(JD had done most–that is to say: all–of the legwork to reach this point where the Good Idea occurred. My role was merely to affirm that it was, in fact, a Good Idea.)

Which brings us at last to:

GETTING DINNER DONE
a stress-decreasing meal planning system
for busy people of sufficient means
to be able to choose the food they eat

1. Create a rotating list of food genres
2. For each day in which you intend to make dinner in the coming week, plan a meal within the next genre on the list. New day, new genre.
3. Shop and cook accordingly.

1. Creating your genres

Let’s begin with our initial genre list as an example (yours will vary based on taste and skill):

– meat –
– leftovers –
– mexican –
– eggs/breakfast –
– fish –
– foraging –
– soup/casserole –
– italian –
– sandwiches –
– asian –
– wild card –

In our language, leftovers meant a new dish based upon the meat cooked the night before. (Extra helpings were brought to work as lunch and/or frozen.) Foraging meant looking simply at what’s around. Often this meant yogurt, cereal, or Morningstar Farms corn dogs. Wild card was anything goes: a repeat of another genre, an otherwise absent genre, foraging or takeout.

It is important that the number of genres you create is not evenly divisible by the number of days per week you will make dinner. For most people that’s seven; for some with standing weekly commitments it could be five or six. (So long as “Meat” doesn’t always fall on a Tuesday, you’re good.) Extra wild card and foraging nights are good tools to help make the math come out right.

Do not fret about whether you have developed an exhaustive, properly ordered list right out of the gate. You will likely revisit the list after two or three rotations and make adjustments.

And, to make the rearranging process easier, you can keep your list as a small stack of index cards, with one genre per card (also not my idea).

2. Planning your meals

Prior to your shopping trip, sit down with your index cards and identify which genre will fall on which day of the coming week. Then brainstorm a meal for that night based within that genre.

The beauty of the system is its ability to adapt to the needs of a particular night and your ambition on any particular week.

So, for example, soup/casserole on a Tuesday might mean thawing a frozen soup from the market’s deli, but on a Sunday with an open afternoon soup/casserole might mean one of those crazy lasagnas you’ve always wanted to try out of the Moosewood Cookbook.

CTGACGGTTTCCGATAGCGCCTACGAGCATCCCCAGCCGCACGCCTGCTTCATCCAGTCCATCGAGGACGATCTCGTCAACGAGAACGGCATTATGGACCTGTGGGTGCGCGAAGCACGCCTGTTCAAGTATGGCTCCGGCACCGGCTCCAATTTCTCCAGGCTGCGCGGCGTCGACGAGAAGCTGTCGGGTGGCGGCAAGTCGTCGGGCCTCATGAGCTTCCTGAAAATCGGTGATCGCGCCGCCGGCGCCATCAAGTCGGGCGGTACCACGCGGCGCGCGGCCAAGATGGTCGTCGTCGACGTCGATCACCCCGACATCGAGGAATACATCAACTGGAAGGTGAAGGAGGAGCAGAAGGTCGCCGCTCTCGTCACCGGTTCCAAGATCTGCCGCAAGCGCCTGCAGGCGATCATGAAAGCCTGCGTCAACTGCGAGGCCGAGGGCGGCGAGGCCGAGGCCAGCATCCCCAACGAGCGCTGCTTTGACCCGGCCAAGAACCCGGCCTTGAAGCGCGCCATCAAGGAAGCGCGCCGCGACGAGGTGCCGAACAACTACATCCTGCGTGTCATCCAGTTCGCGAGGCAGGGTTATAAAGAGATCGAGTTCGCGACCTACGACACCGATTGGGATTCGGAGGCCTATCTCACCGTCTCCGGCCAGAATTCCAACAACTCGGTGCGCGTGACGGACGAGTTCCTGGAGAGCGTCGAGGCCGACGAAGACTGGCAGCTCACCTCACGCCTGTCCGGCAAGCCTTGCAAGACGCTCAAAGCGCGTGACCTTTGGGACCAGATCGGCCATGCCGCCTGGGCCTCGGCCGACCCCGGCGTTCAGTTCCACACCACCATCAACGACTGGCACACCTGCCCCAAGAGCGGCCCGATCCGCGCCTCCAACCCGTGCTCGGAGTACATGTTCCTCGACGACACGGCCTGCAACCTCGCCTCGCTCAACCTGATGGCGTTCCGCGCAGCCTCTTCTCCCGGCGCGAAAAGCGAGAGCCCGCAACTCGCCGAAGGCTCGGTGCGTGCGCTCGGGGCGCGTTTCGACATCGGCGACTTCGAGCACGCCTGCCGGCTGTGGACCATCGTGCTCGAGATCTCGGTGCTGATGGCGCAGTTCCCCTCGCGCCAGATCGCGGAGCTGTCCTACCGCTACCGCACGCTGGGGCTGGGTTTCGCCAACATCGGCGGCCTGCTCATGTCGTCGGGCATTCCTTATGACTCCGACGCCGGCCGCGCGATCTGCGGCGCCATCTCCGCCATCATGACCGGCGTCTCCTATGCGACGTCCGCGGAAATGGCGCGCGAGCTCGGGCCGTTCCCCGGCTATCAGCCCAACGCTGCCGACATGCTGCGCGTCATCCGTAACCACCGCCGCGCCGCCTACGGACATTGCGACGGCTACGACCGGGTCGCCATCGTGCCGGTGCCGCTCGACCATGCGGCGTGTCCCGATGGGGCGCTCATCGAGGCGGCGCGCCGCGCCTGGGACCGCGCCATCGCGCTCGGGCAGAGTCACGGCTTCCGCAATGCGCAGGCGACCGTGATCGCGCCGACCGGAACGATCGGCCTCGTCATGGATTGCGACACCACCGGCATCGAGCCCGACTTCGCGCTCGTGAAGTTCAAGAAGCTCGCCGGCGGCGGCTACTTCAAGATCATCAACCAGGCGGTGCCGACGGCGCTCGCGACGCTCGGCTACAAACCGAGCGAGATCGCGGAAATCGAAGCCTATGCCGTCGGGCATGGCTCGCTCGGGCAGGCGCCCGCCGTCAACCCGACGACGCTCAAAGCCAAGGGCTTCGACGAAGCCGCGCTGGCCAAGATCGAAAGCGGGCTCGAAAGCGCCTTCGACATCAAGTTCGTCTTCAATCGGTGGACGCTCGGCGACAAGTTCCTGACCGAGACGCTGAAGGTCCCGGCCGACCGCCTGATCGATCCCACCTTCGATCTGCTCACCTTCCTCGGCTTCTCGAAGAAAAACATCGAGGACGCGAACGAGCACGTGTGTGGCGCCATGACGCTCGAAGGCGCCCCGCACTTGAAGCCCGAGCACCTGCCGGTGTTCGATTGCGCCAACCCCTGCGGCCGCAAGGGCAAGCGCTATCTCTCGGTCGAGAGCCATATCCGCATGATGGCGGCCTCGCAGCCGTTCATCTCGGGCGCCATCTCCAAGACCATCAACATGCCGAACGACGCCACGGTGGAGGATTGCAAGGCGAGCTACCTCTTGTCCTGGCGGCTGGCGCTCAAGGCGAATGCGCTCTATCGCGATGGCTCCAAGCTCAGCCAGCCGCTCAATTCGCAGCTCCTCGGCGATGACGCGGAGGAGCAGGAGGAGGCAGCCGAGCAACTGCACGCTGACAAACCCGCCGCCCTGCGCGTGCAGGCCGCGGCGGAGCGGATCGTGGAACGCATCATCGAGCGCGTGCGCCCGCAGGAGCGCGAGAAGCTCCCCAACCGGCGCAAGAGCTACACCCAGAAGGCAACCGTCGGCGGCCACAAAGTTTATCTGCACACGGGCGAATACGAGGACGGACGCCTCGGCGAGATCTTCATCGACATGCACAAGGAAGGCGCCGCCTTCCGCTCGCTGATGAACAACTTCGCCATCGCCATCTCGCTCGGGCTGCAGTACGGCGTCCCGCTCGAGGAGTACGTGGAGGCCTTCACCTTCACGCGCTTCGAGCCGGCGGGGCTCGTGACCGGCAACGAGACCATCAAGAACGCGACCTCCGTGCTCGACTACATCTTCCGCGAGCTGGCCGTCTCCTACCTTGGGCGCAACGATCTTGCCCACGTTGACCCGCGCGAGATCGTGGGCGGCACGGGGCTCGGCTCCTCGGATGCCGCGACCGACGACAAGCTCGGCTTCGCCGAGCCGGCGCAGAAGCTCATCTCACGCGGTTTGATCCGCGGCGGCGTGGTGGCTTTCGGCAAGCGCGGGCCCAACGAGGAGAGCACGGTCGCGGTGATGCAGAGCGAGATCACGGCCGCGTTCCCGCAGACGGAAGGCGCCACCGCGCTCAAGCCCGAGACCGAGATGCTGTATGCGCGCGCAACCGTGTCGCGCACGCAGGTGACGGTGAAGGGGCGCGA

Similarly, meat on a Tuesday might mean a steak fried in a skillet with salt and pepper, but on a lazy weekend might mean a two-day cassoulet.

Some users of the system write meal ideas on the index cards for each genre, so that in future weeks when feeling uninspired they have a handy list of meal ideas at the ready.

3. Shopping and cooking accordingly

Now you can be one of those people who arrives at the market with an actual list of ingredients for a pre-planned menu for the week. And one of those people who remembers to get up ten minutes early to prep your slow-cooker meal before heading out the door, because each day you know what’s on for dinner.

FAQ

Wait, why should I adopt this system?
Because the cards help narrow the choice of “What’s for dinner three days from now?” from a limitless** set of possibilities to a small set of possibilities, using at least two vectors: genre and day of week. Seasonally available ingredients can help create a third vector, making the decision even easier. As any management self-help book will tell you, the fewer options to choose from, the simpler (and therefore less stressful) the decision.

You will experience less decision-making stress at the market, because you will know what you are shopping for. That also means spending less money on impulse purchases, which means less food that you purchase will go to waste. You will also experience a decrease in stress on your commute home from work, because someone (you, in the past) has already decided what’s for dinner, and has already shopped for all the ingredients you need. You can focus simply on the action steps required to prepare it once you arrive.

Doesn’t this system kill the spontaneity of discovery at the farmer’s market?
Only if you let it. Bring your index cards or meal calendar with you to the farmer’s market, and make your meal decisions based on a confluence of produce and genre. Will you adapt that eggplant into a casserole or grill it with some fish? Also, if you don’t feel like making a Mexican dish out of spaghetti squash, skip Mexican and change the day to wild card.

So if the card says “Asian” and I don’t want to make Asian this week, can I skip it?
Um. Who’s in charge, the index card or you? If it happens a lot you could consider removing Asian from standard rotation and leaving the option of Asian for Wild Card nights.

Can I use repeating events in Outlook or iCal (etc.) to determine what genres fall on what days?
Knock yourself out. The index cards are hard to beat. Your digital-based calendar is quite useful for recording your meal decisions once you’ve made them, so that while you’re at work you can confirm that tonight you need to stop at the store on the way home to get lemons.

For Getting Things Done nerds there is also the option of keeping a tickler file box of recipes coded to your genres. This works similarly to the idea (mentioned above) of writing recipe ideas on each index card, but allows for future recipes you’ve never made before. Want to make that Marcella Hazan fricasseed chicken someday? Drop a copy of the recipe in your “Poultry” or “Italian” folder (or both) and you’ll be reminded next time you’re looking for inspiration.

*Even though, admittedly, it was not my idea to begin with.
**Fine, yes, mr. or ms. smarty pants, there are limits.